Rowan Wilson was nominated by Gov. Kathy Hochul on Monday to serve as New York's chief judge, a selection made weeks after the Democratic-led state Senate rejected her first nominee for the post. 

If confirmed, Wilson will be the first Black chief judge in state history. 

Hochul also nominated attorney Caitlin Halligan to fill Wilson's spot as an associate judge on the state Court of Appeals, New York's top court as well as Joseph Zayas to serve as chief administrative judge of the court system. 

The double nomination was enabled by state lawmakers earlier this month approving a measure that accelerated the nomination process if Hochul were to select a judge from the Court of Appeals to become chief judge, circumventing the need to once again go through a nominating commission for a slate of candidates.  

"The Chief Judge of the Court of Appeals not only leads the State's highest court, but is also responsible for managing the diverse and complex courts across the State. New Yorkers deserve a strong, effective, and thoughtful leader, and I am proud to nominate Judge Wilson as Chief Judge," Governor Hochul said. "Judge Wilson's sterling record of upholding justice and fairness makes him well-suited to lead the court at this critical time.

Wilson's nomination comes after Hochul's first nominee to lead the court, Hector LaSalle, was rejected by Democrats in the state Senate after progressive advocates and some labor unions raised concerns with his judicial record. LaSalle was initially rejected by the Senate Judiciary Committee and then the full Senate after a Republican-led lawsuit led Democrats to hold a full floor vote. 

Hochul's nomination may have an easier path to confirmation in the state Senate this time. Wilson was first confirmed to the Court of Appeals in 2017, giving him some experience with the nominating process in the chamber.

Deputy Senate Majority Leader Mike Gianaris, a prominent critic of the LaSalle nomination, praised Wilson's selection. 

“I commend Governor Hochul for selecting Judge Rowan Wilson and Caitlin Halligan for appointments to the Court of Appeals. I am particularly excited about the prospect of Judge Wilson leading our state’s highest court as Chief Judge," Gianaris said. "He is exactly the type of person who can restore the integrity and reputation of the Court of Appeals after the damaging tenure of the previous administration. I look forward to hearing from these nominees and voting for their confirmations in the coming days."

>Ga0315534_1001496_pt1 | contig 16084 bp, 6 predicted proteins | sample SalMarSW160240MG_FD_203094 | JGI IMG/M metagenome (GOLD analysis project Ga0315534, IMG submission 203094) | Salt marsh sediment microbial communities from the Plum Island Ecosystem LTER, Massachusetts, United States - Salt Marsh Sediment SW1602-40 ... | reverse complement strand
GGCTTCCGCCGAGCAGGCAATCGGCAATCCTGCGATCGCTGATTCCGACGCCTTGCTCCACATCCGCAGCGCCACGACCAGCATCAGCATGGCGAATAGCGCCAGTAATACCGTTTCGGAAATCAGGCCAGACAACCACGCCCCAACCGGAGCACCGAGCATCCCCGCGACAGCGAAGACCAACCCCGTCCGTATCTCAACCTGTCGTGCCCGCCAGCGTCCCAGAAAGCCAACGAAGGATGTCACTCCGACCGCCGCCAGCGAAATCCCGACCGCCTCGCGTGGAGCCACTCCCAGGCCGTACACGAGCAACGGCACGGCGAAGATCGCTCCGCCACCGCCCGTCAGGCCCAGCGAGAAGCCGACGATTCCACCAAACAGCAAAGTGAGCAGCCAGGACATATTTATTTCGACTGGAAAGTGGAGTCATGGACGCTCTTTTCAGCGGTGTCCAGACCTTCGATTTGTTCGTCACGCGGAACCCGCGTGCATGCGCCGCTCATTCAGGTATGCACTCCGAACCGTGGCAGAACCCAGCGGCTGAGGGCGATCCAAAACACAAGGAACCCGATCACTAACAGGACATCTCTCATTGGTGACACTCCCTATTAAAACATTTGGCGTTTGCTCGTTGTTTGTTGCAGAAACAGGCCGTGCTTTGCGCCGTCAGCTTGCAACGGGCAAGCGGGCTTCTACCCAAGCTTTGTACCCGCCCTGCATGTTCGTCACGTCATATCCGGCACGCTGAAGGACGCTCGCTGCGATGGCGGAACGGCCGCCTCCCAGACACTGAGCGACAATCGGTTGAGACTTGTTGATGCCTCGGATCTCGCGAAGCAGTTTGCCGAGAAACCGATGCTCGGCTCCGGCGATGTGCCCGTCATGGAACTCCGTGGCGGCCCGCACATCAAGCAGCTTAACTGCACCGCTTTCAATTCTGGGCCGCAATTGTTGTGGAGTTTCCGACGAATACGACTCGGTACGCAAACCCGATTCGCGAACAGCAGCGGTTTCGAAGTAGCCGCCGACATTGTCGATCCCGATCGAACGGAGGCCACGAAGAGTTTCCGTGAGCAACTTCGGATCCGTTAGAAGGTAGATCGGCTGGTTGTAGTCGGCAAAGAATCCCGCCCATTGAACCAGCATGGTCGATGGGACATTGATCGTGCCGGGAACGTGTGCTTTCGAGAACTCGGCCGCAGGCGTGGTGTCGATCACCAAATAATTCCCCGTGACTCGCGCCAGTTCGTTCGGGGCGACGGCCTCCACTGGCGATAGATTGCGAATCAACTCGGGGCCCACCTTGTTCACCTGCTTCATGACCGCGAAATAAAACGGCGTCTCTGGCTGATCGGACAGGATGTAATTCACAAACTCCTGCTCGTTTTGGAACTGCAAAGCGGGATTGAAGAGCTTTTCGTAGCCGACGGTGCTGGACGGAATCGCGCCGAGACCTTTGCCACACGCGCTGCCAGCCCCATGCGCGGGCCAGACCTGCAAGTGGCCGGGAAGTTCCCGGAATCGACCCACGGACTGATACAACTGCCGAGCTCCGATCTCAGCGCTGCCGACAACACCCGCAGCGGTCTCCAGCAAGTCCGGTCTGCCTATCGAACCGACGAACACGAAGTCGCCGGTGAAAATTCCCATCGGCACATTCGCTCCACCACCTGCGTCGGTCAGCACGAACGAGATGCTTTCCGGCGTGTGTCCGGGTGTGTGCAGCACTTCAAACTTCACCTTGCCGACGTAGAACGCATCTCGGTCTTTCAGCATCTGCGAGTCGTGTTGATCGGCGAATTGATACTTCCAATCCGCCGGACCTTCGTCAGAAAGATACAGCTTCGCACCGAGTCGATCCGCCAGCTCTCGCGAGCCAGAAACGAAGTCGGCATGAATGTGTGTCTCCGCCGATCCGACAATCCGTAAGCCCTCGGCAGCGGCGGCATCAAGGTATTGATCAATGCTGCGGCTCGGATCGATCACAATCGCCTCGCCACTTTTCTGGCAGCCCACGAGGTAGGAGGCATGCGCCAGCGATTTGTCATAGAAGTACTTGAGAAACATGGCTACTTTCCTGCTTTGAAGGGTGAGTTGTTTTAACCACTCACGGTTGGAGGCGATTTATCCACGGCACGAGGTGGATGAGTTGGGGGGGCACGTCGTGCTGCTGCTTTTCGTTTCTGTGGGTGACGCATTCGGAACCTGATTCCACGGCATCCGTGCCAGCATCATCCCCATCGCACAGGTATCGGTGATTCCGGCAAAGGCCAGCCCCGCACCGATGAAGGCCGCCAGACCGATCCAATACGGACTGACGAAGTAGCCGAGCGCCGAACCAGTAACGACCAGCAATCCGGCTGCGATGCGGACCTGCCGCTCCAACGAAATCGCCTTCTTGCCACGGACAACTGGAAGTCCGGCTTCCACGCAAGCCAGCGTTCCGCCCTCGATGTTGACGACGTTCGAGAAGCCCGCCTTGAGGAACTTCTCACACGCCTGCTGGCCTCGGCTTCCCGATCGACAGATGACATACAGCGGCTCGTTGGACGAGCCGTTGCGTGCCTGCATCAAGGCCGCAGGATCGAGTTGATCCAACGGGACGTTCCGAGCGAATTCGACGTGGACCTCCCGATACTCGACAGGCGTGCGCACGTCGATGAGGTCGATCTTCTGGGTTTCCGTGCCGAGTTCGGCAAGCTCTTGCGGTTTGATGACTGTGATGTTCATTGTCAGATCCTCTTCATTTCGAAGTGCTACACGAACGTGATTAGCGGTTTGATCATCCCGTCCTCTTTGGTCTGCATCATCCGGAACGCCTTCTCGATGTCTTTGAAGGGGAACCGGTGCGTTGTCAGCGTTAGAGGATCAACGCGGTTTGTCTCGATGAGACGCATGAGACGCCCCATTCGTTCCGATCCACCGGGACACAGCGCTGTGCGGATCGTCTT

Wilson was one of the Court of Appeals judges who dissented in last year's case that ultimately rejected legisaltive-drawn redistricting maps last year -- a development that angered Democrats nationally amid a tight race for control of the House of Representatives. The lines were eventually drawn by a court-appointed special master. 

A case challenging the U.S. House lines in New York is currently working its way through the court system and Hochul along with Attorney General Letitia James backed the effort in an amicus brief released last week.  

Peter Martin of the progressive Center for Community Alternatives who had led opposition to LaSalle also celebrated the announcement. 

"Since last summer, we have called for a nominee who has demonstrated a commitment to safeguarding the rights of New Yorkers and protecting the most vulnerable. As an Associate Judge on the Court of Appeals for the last six years, Judge Wilson has distinguished himself as a tireless champion of marginalized people," he said.

The chief judge post had been vacant since August when Janet DiFiore resigned. Hochul has wanted to get the court system back to full strength in the wake of the pandemic, which had created a backlog of cases. 

"Serving as Chief Judge of the Court of Appeals would be the honor of my career, and I am humbled by this nomination from Governor Hochul," Wilson said. "Protecting the rights of New Yorkers is my top priority, and I look forward to working with Governor Hochul and our partners throughout the judiciary system to manage our courts and deliver justice."